As a network of connected sensors to transform data into knowledge, Urban Platforms have been rooted in several smart city projects. However, this has often resulted in them being no more than IoT dashboards. More recently, there has been an increased interest in supporting the data governance and distributed architecture of Urban Platforms in order to adjust these with the administrative structure in a specific city. In addition, Urban Platforms also deal with data roaming between different stakeholders including other cities, different government levels, companies and citizens. Nevertheless, the first deployments have led to an inflexible “smart cities in a box” approach that does not help with building digital skills and causes vendor lock-in to products that do not scale. There is a need to start with simple and widespread urban services through a collaborative joint cross-border, hands-on effort. In order to meet the level of interoperability, international standards should be adopted. The aim of an Urban Open Platform (UOP), introduced in this paper, is to support not only data acquisition but also various types of data processing: data is aggregated, processed, manipulated and extended within the city context. Conceptually, special attention has been put on scalability, roaming and reliability in urban environments. This article introduces the UOP uniquely in the cross-border data exchange context of two European capital cities, Helsinki and Tallinn, and validates it with 10 real-life urban use cases.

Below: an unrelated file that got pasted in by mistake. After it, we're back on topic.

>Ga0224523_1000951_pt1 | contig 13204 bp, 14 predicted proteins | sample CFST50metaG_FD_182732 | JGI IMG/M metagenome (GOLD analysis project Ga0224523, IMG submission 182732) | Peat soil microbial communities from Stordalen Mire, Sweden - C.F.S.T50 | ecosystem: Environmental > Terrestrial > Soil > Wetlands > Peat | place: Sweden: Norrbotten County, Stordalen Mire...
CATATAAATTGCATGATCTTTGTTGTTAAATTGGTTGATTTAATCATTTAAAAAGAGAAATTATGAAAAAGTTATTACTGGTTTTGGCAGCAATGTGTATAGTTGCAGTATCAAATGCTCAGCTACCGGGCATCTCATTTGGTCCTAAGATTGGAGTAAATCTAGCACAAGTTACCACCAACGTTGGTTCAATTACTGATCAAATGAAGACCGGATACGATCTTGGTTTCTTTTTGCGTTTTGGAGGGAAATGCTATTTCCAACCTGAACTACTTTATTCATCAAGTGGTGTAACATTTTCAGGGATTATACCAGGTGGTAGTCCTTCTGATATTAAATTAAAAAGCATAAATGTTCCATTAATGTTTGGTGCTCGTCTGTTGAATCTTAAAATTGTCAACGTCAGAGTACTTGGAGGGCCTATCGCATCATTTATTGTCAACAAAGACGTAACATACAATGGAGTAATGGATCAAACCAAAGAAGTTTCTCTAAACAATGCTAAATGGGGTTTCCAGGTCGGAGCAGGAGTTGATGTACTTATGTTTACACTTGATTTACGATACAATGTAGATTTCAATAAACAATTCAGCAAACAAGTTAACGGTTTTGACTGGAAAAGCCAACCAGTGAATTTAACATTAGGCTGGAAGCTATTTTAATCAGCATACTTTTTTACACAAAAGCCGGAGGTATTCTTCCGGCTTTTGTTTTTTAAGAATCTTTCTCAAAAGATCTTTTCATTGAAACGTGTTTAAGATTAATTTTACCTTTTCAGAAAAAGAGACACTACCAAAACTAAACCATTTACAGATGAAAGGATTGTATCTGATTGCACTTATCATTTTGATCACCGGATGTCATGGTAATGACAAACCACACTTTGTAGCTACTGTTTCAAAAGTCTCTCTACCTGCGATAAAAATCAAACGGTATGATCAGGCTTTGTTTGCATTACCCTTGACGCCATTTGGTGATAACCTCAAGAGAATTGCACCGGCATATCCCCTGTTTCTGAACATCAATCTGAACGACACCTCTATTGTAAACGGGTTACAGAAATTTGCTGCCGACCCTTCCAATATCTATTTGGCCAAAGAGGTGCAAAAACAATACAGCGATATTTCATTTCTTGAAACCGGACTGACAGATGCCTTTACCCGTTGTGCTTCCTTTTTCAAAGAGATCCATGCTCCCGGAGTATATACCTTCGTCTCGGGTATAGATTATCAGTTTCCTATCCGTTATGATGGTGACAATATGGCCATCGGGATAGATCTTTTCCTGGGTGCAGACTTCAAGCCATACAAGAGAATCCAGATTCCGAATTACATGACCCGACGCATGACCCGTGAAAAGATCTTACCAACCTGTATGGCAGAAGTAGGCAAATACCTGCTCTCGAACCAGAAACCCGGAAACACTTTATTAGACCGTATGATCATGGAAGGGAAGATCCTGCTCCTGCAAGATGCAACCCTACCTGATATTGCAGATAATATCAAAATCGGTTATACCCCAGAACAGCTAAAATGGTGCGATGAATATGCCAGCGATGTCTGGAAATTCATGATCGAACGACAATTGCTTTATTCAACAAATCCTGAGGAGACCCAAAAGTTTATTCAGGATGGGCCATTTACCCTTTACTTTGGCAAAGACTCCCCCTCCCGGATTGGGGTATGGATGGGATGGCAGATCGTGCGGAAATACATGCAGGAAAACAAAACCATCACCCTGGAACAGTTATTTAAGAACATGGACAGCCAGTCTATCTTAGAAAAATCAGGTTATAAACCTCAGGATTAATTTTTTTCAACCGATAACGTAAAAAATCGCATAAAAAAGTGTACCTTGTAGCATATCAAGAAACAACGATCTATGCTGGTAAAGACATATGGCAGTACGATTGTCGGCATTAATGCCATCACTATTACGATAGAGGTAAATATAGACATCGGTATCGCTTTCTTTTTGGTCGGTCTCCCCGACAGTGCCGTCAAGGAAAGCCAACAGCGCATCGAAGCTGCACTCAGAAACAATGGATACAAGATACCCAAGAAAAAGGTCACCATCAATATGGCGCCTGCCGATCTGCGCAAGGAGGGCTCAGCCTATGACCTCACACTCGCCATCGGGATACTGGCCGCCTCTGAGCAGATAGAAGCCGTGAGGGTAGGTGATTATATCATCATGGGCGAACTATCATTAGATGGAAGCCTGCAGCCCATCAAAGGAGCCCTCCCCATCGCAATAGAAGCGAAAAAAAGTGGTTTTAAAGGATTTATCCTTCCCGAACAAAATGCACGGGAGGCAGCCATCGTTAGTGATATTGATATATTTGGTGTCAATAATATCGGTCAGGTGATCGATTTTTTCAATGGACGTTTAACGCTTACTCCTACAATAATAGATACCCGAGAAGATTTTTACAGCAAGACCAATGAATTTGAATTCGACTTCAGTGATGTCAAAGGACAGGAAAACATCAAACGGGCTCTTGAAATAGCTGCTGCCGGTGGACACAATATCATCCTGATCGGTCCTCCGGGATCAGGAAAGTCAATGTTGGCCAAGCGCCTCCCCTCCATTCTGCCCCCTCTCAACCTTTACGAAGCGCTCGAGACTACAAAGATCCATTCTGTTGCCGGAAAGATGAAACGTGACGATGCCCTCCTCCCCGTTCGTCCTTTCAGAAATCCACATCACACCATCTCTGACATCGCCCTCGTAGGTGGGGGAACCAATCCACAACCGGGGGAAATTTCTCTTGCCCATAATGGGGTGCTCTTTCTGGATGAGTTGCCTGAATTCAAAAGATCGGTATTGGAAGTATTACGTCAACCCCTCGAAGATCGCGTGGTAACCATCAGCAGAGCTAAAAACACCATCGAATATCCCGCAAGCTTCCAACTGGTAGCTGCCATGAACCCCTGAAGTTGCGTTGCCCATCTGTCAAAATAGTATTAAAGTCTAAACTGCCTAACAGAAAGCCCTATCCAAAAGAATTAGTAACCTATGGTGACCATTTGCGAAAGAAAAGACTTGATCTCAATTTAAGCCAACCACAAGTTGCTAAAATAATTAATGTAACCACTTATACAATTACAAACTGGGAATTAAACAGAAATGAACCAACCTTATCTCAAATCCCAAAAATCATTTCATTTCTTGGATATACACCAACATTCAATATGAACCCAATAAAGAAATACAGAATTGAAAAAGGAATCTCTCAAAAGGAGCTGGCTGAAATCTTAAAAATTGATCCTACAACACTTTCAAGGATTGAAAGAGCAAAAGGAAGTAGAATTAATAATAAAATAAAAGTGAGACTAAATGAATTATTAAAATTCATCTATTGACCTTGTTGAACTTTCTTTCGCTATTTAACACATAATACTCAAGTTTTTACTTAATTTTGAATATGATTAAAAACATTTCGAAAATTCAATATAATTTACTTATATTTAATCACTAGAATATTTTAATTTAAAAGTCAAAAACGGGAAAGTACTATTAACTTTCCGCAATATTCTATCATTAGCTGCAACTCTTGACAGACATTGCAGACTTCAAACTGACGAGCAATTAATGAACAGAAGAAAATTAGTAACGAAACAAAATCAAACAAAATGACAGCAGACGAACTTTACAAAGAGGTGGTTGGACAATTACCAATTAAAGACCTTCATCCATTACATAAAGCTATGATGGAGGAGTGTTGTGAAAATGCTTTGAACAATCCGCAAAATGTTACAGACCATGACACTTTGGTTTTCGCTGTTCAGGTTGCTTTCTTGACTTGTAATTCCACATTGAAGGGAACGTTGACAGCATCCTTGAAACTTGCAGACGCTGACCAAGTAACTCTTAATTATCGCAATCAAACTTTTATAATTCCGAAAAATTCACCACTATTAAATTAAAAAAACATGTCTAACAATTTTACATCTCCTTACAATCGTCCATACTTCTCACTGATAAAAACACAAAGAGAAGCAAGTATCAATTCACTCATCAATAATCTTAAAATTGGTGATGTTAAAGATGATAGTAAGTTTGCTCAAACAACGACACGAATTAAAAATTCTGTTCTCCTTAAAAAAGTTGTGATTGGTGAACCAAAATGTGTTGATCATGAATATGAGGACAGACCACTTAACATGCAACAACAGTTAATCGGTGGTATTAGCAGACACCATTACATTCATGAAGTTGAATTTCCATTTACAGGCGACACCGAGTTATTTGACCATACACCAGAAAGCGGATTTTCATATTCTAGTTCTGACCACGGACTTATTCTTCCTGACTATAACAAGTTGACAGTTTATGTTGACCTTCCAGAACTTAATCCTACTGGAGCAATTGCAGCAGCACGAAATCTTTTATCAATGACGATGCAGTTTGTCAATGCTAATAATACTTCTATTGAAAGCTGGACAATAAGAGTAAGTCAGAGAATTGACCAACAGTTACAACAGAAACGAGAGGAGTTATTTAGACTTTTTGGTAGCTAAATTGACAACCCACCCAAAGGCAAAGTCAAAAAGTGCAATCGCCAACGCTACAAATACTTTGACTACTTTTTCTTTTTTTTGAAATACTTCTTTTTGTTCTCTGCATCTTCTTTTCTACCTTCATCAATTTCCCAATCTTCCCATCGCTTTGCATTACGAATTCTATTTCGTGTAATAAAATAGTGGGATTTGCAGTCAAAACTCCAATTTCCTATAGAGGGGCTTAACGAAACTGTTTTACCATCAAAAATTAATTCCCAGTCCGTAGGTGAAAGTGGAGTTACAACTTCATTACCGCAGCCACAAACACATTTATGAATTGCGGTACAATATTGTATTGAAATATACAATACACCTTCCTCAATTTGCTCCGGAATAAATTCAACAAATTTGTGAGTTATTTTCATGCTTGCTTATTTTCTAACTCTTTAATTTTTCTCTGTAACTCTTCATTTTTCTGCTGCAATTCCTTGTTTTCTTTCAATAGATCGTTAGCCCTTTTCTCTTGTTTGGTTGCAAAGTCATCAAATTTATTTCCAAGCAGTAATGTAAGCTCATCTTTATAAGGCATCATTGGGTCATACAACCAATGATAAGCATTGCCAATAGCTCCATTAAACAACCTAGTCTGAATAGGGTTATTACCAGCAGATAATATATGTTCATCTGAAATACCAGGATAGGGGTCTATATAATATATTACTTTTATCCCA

2022 ◽  
Author(s):  
Yusuf Bozkurt ◽  
Alexander Rossmann ◽  
Zeeshan Pervez

2021 ◽  
Vol 11 (3-4) ◽  
pp. 1-22
Author(s):  
Qiang Yang